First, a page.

over which, in cool weather, he put a green baize jacket. How funny he
looked. He was interested in what he called the _tar_-iff, and he was
awfully afraid of lightning. I remember the whole family filing into
our dining room whenever a specially dark cloud appeared. I do not
think a single descendant of "Uncle Nat" is left here, tho' there was a
large family.

There was a cheese press in our back yard and "changing milk" was a
great scheme. One week all the milk from four or five farms would be
sent to us and my mother would make delicious sage cheese.

Then, the next week all the milk would go to "Uncle Nat's," and so on,
till all the cow owners were supplied with cheeses, which were duly
greased with butter and put on shelves to dry, a sight to make the
prophet smile.

I wish I could get a picture of Beverly Farms as it looked to my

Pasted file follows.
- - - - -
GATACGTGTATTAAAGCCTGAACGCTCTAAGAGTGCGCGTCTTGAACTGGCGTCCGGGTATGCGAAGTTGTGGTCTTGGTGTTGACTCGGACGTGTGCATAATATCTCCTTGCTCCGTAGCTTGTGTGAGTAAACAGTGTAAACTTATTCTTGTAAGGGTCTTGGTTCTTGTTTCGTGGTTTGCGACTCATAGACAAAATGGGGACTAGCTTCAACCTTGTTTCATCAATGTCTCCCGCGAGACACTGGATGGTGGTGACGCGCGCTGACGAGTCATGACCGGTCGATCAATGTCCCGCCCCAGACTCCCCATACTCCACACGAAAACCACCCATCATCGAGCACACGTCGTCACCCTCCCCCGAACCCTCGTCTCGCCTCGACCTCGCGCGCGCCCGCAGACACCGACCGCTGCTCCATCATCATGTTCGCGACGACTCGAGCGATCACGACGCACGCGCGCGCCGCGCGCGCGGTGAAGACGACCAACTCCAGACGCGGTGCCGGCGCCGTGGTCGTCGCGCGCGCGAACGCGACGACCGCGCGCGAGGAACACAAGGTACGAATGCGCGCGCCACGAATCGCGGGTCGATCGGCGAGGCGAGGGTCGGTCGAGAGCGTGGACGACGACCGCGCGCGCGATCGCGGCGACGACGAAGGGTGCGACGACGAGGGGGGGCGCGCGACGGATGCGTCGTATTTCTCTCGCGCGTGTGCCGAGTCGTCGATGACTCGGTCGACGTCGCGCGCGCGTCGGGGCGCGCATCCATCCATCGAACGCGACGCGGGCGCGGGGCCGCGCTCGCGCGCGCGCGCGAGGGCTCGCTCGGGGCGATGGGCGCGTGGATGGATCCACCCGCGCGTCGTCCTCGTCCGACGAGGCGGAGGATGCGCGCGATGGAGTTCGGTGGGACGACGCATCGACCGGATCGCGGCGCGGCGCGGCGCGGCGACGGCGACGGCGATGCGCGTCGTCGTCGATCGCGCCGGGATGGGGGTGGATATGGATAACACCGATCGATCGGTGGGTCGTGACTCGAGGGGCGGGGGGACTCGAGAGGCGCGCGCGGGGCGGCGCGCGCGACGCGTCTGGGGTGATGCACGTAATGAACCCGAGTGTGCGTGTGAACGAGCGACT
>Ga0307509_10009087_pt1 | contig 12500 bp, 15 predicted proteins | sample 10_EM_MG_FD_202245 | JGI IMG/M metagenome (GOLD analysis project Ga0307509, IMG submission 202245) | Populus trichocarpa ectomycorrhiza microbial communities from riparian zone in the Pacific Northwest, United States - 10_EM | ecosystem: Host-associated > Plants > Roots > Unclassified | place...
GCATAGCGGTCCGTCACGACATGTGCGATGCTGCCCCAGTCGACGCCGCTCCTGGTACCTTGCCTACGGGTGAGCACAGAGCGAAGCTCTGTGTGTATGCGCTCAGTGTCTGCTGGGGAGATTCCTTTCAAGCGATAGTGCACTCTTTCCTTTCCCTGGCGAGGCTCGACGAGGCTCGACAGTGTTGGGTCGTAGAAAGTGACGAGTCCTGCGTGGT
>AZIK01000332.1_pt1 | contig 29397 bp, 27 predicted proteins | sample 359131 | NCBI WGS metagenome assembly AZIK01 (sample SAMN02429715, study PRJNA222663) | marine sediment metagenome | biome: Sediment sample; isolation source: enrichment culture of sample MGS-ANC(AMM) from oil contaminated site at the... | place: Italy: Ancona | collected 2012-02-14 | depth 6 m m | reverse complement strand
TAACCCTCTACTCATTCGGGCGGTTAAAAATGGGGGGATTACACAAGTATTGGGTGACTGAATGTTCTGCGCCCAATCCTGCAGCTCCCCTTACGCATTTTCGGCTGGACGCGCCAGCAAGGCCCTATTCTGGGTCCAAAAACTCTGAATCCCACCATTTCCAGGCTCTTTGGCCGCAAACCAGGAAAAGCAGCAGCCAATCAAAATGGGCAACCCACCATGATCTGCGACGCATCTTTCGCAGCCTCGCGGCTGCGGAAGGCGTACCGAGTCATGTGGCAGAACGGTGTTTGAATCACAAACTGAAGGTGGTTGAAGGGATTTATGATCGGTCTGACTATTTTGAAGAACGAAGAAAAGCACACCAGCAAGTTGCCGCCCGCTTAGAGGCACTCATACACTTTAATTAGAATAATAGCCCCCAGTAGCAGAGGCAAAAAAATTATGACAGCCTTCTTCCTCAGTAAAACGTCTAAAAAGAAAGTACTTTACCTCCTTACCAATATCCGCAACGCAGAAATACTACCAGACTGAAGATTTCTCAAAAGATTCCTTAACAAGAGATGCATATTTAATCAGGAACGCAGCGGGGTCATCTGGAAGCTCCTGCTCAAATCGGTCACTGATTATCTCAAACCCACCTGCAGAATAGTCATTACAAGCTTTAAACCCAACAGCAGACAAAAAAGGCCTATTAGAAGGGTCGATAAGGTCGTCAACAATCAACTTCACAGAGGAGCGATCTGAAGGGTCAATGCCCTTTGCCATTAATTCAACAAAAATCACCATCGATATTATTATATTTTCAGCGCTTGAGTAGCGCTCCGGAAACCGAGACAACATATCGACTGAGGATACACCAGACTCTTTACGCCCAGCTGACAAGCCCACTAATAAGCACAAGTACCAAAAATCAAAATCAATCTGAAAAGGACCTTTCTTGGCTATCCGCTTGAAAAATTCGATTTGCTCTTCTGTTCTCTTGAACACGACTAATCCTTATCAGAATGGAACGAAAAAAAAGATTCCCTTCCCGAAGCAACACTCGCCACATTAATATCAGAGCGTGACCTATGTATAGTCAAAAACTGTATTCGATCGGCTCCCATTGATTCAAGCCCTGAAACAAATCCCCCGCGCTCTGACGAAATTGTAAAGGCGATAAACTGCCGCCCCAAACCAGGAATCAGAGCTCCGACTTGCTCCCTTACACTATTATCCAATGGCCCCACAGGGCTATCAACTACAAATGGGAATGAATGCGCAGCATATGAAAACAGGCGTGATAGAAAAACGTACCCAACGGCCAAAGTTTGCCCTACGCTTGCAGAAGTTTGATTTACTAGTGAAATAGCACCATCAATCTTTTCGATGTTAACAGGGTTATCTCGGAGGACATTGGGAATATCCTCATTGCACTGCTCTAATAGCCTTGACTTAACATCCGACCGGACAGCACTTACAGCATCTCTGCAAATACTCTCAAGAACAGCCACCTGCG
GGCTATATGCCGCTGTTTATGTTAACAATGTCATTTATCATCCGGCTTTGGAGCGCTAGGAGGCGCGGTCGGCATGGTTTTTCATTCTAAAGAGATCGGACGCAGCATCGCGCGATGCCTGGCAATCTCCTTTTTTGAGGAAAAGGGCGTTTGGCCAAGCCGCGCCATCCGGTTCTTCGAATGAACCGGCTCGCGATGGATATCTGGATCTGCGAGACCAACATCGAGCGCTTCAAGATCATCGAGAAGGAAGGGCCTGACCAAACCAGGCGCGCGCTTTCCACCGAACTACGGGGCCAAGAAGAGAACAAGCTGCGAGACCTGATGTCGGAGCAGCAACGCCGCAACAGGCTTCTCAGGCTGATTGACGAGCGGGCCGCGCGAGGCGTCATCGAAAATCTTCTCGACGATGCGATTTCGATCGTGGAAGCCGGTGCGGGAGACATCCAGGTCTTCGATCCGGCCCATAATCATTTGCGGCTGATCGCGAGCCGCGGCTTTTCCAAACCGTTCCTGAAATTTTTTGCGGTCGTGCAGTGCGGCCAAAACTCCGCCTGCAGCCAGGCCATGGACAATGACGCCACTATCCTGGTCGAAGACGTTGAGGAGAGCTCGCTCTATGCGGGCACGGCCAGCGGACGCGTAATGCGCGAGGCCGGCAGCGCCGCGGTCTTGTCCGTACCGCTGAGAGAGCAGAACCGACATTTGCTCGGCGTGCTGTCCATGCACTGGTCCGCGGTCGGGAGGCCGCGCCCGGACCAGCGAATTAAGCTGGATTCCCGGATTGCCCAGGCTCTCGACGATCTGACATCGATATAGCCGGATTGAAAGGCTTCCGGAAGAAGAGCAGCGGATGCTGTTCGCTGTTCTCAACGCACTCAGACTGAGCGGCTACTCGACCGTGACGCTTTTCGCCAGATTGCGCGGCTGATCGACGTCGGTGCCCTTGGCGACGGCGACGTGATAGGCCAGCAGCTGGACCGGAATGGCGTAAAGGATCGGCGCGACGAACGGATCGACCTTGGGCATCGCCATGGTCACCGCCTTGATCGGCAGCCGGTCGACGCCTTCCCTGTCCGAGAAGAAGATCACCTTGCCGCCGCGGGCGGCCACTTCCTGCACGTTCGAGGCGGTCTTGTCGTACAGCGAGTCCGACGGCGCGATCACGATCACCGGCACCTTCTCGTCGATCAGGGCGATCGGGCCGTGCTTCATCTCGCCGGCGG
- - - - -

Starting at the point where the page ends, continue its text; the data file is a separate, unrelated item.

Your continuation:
child's eyes. I came over to "the Road," as it was called by my
maternal relatives, when I was five years old. They lived in that
Paradise now occupied by millionaires, the region that holds the Gordon
Dexter place, the Moore place, the Swift place, and part of the Paine
place. At that time, the whole section was long green fields bordered
by woods, the "log brook" running through it. There were then three
roads in Beverly Farms, the road now called Hale Street, the beautiful
old Sandy Hill Road (West Street) and the Wenham road (Hart Street).
My two homes after my mother's widowhood were at the Gordon Dexter
place, and at my father's old homestead, at Mingo's Beach (where Bishop
McVickar lived). There were about twenty houses at that time, between
Beach Hill and Saw Mill Brook. This was West Farms and the Schoolhouse
stood just back of Pride's Crossing station--afterwards removed to
where it now stands as a dwelling house, occupied by the heirs of
Thomas Pierce.

There was then no railroad and the main road ran by Mr. Bradley's